Jeanie Croope bioAfter a long career in public broadcasting, Jeanie Croope is now doing all the things she loves — art, photography, writing, cooking, reading wonderful books and discovering a multitude of new creative passions. You can find her blogging about life and all the things she loves at The Marmelade Gypsy.

Spirit Guides on the Ancestral Highway by Jeanie Croope

When you travel down the ancestral highway, the things that cross your path sometimes happen in at the most unusual moments.

I’ve always had a curious relationship with the ancestors on my mother’s side, a sense of longing to know them better, physically touch them. I spent much of my childhood time with my dad’s parents, learning to bake at my grandmother’s side, picking vegetables with my grandfather on their farm.

But my mother’s mom died several months before I was born and my grandfather was a rather gruff guy who died when I was 10, taking with him many family secrets. Most of my thoughts about them were filtered through the memories told by my mother and her sisters.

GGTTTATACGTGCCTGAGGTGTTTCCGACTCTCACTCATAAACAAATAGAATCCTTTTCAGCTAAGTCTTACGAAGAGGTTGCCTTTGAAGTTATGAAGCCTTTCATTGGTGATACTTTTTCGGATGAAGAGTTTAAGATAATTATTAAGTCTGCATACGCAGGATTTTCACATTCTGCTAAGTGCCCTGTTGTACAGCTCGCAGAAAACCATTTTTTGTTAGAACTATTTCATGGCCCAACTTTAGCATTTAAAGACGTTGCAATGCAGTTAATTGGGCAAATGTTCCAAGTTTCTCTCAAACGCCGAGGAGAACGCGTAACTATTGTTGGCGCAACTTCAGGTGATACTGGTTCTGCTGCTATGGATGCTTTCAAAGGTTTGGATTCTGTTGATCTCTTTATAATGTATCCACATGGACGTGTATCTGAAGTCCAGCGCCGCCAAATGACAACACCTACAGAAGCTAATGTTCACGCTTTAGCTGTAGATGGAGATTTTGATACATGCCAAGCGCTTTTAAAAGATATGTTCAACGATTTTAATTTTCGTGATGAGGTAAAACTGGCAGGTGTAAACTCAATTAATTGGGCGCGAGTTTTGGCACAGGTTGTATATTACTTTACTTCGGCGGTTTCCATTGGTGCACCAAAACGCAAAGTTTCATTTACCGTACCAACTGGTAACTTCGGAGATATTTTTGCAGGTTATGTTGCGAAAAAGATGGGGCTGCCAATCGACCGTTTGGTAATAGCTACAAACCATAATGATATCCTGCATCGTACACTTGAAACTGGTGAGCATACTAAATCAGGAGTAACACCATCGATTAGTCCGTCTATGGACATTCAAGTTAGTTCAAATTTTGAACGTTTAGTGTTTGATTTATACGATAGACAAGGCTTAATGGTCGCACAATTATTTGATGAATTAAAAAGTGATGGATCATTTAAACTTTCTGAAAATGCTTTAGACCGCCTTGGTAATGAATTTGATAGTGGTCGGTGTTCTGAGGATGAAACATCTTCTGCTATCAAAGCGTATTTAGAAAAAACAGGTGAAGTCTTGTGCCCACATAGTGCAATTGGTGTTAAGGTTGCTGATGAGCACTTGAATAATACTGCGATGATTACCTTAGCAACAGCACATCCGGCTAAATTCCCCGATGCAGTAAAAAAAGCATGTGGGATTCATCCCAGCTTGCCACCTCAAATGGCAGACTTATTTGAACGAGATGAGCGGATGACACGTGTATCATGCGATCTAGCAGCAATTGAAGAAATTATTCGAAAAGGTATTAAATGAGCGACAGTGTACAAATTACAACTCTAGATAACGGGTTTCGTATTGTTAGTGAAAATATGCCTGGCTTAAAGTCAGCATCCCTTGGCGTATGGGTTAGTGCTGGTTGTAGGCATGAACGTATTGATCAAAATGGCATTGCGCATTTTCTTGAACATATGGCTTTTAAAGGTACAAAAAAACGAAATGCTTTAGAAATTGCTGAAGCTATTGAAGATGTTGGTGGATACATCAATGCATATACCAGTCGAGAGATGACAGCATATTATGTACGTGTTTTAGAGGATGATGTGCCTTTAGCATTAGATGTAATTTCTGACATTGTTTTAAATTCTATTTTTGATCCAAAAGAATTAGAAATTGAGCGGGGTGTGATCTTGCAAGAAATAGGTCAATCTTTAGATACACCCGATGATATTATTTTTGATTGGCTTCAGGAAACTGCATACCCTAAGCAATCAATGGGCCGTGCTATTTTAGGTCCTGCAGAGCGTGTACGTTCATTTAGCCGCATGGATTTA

I’d like to think the creative streak that runs in our family came down through Minnie. Her craft was sewing and she would do it hour after hour. All of us kids had little cats made from material that had the front of the cat on one side and the back on the other. Mom would say those cats would line the window sill, straight as soldiers in a row.

As I’ve done some genealogical research over the past year, bits of Minnie’s life have been filled in as I’ve learned a little more about her parents. (I still can’t figure out when they emigrated to America, though! There’s always more to discover. Trying to find records on people named “Wood” and “Granger” in England in the 1800s is not, I’ve learned, a piece of cake!) My fascination with her has continued to grow. Yet the only physical connection I had to this little woman, apart from countless photos, was a stuffed cat.